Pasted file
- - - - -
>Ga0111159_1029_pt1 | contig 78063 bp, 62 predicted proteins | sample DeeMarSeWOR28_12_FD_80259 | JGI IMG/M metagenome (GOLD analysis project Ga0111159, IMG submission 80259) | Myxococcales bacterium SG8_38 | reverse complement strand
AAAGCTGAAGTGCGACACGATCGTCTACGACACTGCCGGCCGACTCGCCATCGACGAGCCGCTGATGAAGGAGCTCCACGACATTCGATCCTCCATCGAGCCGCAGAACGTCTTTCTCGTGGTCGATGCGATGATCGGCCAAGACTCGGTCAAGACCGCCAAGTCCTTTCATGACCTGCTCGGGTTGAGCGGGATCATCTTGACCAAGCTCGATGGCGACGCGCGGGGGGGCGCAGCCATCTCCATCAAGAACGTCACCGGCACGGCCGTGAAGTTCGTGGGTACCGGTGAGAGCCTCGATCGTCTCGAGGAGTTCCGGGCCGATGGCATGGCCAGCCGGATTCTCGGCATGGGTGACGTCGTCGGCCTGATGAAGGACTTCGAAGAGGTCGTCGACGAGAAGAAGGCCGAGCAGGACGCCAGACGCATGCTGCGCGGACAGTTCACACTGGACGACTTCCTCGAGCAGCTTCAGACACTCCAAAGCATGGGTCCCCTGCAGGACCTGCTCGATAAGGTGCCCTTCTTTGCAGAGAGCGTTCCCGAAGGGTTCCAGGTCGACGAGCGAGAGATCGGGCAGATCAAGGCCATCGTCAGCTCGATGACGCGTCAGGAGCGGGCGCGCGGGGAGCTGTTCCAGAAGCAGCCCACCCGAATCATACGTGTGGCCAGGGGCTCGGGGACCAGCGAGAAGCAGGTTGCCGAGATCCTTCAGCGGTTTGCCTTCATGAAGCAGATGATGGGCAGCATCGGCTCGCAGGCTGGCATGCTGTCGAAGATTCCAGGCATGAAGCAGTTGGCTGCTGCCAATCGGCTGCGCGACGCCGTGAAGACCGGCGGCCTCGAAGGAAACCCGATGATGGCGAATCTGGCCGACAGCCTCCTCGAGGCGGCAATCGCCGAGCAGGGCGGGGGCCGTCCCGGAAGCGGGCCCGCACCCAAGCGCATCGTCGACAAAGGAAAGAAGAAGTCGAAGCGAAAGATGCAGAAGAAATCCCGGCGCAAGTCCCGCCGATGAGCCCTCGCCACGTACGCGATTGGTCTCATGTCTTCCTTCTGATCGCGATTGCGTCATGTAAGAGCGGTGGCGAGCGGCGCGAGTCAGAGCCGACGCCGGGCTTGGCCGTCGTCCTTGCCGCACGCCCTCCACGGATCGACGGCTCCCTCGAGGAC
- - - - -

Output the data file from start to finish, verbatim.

>Ga0111159_1029_pt1 | contig 78063 bp, 62 predicted proteins | sample DeeMarSeWOR28_12_FD_80259 | JGI IMG/M metagenome (GOLD analysis project Ga0111159, IMG submission 80259) | Myxococcales bacterium SG8_38 | reverse complement strand
AAAGCTGAAGTGCGACACGATCGTCTACGACACTGCCGGCCGACTCGCCATCGACGAGCCGCTGATGAAGGAGCTCCACGACATTCGATCCTCCATCGAGCCGCAGAACGTCTTTCTCGTGGTCGATGCGATGATCGGCCAAGACTCGGTCAAGACCGCCAAGTCCTTTCATGACCTGCTCGGGTTGAGCGGGATCATCTTGACCAAGCTCGATGGCGACGCGCGGGGGGGCGCAGCCATCTCCATCAAGAACGTCACCGGCACGGCCGTGAAGTTCGTGGGTACCGGTGAGAGCCTCGATCGTCTCGAGGAGTTCCGGGCCGATGGCATGGCCAGCCGGATTCTCGGCATGGGTGACGTCGTCGGCCTGATGAAGGACTTCGAAGAGGTCGTCGACGAGAAGAAGGCCGAGCAGGACGCCAGACGCATGCTGCGCGGACAGTTCACACTGGACGACTTCCTCGAGCAGCTTCAGACACTCCAAAGCATGGGTCCCCTGCAGGACCTGCTCGATAAGGTGCCCTTCTTTGCAGAGAGCGTTCCCGAAGGGTTCCAGGTCGACGAGCGAGAGATCGGGCAGATCAAGGCCATCGTCAGCTCGATGACGCGTCAGGAGCGGGCGCGCGGGGAGCTGTTCCAGAAGCAGCCCACCCGAATCATACGTGTGGCCAGGGGCTCGGGGACCAGCGAGAAGCAGGTTGCCGAGATCCTTCAGCGGTTTGCCTTCATGAAGCAGATGATGGGCAGCATCGGCTCGCAGGCTGGCATGCTGTCGAAGATTCCAGGCATGAAGCAGTTGGCTGCTGCCAATCGGCTGCGCGACGCCGTGAAGACCGGCGGCCTCGAAGGAAACCCGATGATGGCGAATCTGGCCGACAGCCTCCTCGAGGCGGCAATCGCCGAGCAGGGCGGGGGCCGTCCCGGAAGCGGGCCCGCACCCAAGCGCATCGTCGACAAAGGAAAGAAGAAGTCGAAGCGAAAGATGCAGAAGAAATCCCGGCGCAAGTCCCGCCGATGAGCCCTCGCCACGTACGCGATTGGTCTCATGTCTTCCTTCTGATCGCGATTGCGTCATGTAAGAGCGGTGGCGAGCGGCGCGAGTCAGAGCCGACGCCGGGCTTGGCCGTCGTCCTTGCCGCACGCCCTCCACGGATCGACGGCTCCCTCGAGGAC